SAN JOSE, Calif. (AP) — Prosecutors said Monday they are seeking the death penalty against a man charged with kidnapping and killing a 15-year-old Northern California girl whose body has not been found.
Santa Clara County District Attorney Jeff Rosen said he made the decision to seek capital punishment against Antolin Garcia-Torres in the 2012 disappearance of Sierra LaMar after a "comprehensive review" by a committee of senior prosecutors.
"I have concluded that this defendant should face the ultimate penalty," Rosen said. He said he would not be making any additional comments to ensure that Garcia-Torres receives a fair trial.
Garcia-Torres has pleaded not guilty to murder and kidnapping charges in the Sierra case. He is also accused of attempting to kidnap three women during carjackings in 2009.
The county's Alternate Defender Office, which is representing Garcia-Torres, said it has always viewed Sierra's disappearance as a missing person case, not a homicide, and was disappointed the district attorney decided to pursue the death penalty.
"As everyone is aware, there are serious issues with the administration of the death penalty not only here in California but around the nation," David W. Epps, supervising attorney at the Alternate Defender Office, said in a statement.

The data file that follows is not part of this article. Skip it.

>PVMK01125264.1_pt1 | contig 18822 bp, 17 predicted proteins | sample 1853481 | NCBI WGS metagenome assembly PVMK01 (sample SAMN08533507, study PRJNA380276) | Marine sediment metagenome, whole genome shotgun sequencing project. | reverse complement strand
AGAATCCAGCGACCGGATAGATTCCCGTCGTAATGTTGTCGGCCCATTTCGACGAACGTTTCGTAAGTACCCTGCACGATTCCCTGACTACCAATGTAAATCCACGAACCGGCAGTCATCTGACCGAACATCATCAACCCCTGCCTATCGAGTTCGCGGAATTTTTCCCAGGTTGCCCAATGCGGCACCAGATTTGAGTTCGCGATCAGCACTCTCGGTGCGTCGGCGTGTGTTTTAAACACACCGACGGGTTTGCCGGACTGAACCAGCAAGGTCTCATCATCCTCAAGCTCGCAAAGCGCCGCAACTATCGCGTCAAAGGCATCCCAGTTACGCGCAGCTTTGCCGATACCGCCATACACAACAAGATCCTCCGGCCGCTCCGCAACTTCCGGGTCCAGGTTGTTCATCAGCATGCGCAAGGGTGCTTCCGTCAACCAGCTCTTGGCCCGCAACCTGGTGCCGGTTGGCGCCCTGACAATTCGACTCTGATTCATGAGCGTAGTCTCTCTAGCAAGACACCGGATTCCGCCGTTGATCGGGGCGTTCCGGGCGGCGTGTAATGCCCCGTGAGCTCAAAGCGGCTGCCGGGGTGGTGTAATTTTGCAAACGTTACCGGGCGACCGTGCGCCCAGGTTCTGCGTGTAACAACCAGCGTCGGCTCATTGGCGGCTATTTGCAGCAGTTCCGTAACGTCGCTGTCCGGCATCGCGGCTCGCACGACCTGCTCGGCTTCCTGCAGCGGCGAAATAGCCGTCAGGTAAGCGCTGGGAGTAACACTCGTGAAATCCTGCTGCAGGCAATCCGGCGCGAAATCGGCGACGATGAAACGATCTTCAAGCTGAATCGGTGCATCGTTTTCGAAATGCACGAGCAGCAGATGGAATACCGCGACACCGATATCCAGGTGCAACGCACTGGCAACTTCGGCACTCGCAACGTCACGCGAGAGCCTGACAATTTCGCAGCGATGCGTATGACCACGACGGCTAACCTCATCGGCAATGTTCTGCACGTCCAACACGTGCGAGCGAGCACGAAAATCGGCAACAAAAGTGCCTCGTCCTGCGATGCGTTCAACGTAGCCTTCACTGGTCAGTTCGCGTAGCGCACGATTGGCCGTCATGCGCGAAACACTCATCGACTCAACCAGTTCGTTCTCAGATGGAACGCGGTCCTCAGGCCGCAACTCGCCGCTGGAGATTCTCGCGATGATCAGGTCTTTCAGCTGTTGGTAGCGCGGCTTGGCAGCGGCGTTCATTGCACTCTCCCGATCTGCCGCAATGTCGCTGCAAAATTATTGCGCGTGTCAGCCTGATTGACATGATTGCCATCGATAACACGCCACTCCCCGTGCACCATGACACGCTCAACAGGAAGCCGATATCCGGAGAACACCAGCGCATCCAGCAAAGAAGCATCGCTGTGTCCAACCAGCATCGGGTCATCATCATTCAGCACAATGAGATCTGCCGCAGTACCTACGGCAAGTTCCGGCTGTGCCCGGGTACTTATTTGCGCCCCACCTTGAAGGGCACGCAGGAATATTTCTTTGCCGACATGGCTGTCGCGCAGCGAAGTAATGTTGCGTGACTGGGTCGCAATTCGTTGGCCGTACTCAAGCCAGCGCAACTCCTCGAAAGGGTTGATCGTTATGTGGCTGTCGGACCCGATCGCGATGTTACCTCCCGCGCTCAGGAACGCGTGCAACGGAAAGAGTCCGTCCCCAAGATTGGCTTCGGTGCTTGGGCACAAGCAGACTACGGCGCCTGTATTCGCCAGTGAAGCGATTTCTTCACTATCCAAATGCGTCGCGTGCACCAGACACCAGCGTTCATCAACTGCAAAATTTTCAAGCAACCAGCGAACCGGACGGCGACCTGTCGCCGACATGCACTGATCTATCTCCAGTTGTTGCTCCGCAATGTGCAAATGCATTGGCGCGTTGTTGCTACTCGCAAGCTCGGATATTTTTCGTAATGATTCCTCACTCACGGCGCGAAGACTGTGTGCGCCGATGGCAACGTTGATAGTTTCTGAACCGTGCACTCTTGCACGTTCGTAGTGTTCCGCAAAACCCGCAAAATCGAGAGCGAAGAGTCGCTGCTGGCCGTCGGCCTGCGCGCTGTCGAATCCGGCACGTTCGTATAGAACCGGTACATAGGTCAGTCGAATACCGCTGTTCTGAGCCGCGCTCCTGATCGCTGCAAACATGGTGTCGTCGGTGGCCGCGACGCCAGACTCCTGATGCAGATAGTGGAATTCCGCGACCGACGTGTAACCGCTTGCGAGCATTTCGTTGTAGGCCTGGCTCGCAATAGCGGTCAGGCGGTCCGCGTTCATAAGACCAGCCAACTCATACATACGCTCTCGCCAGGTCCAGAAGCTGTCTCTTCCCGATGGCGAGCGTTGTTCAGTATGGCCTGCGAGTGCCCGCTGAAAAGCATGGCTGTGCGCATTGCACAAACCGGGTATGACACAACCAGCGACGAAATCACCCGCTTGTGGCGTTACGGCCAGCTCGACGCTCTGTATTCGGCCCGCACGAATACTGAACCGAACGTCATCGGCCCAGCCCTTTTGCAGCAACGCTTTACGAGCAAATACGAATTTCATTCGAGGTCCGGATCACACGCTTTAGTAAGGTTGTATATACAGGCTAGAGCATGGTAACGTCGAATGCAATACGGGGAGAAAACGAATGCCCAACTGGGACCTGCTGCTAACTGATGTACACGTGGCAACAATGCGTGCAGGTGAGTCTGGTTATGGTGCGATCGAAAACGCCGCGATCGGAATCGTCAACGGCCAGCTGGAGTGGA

Sierra's family thinks Rosen is doing the "right thing," cousin Keith LaMar told the San Jose Mercury News (http://bit.ly/Sb3D6w ).
"I don't personally feel society would be safe with someone like that back in it," he said. "The best result that could come out of this is that Sierra would come home to us and that hasn't happened."
Sierra, who remains missing, was last seen by her family leaving her Morgan Hill home for school in March 2012. Her school books, purse and clothing were found near a shed in a field about 2 miles from her home on March 18.
Garcia-Torres was arrested two months later, after authorities say they found Sierra's DNA in his car and his DNA in her handbag. Investigators seized Garcia-Torres' Volkswagen Jetta on April 7 from a trailer he shared with his mother, girlfriend and young daughter.
Garcia-Torres lived about 7 miles from LaMar.
Sheriff's officials have said Sierra and Garcia-Torres did not know each other. Her abduction is believed to be a random act of violence.
Rosen discussed his decision to pursue the death penalty with Sierra's family. Keith LaMar, who participated in the discussion, said Rosen told family members he was not using the death penalty as a bargaining chip that would be taken away if Garcia-Torres led investigators to Sierra's body.